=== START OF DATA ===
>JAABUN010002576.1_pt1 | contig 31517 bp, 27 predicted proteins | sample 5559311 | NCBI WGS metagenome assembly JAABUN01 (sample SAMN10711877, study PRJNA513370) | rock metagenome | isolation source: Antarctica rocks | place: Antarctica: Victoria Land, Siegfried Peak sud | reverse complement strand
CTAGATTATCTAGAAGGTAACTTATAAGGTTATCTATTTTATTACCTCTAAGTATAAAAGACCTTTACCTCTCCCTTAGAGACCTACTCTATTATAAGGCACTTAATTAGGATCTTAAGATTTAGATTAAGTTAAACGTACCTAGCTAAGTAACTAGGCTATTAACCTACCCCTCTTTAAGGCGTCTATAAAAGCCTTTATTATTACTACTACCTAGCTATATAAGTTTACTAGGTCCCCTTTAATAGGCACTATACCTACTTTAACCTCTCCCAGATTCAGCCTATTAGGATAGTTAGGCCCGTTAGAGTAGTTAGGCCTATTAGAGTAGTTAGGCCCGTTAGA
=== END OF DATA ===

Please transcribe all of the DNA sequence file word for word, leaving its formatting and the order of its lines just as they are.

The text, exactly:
>JAABUN010002576.1_pt1 | contig 31517 bp, 27 predicted proteins | sample 5559311 | NCBI WGS metagenome assembly JAABUN01 (sample SAMN10711877, study PRJNA513370) | rock metagenome | isolation source: Antarctica rocks | place: Antarctica: Victoria Land, Siegfried Peak sud | reverse complement strand
CTAGATTATCTAGAAGGTAACTTATAAGGTTATCTATTTTATTACCTCTAAGTATAAAAGACCTTTACCTCTCCCTTAGAGACCTACTCTATTATAAGGCACTTAATTAGGATCTTAAGATTTAGATTAAGTTAAACGTACCTAGCTAAGTAACTAGGCTATTAACCTACCCCTCTTTAAGGCGTCTATAAAAGCCTTTATTATTACTACTACCTAGCTATATAAGTTTACTAGGTCCCCTTTAATAGGCACTATACCTACTTTAACCTCTCCCAGATTCAGCCTATTAGGATAGTTAGGCCCGTTAGAGTAGTTAGGCCTATTAGAGTAGTTAGGCCCGTTAGA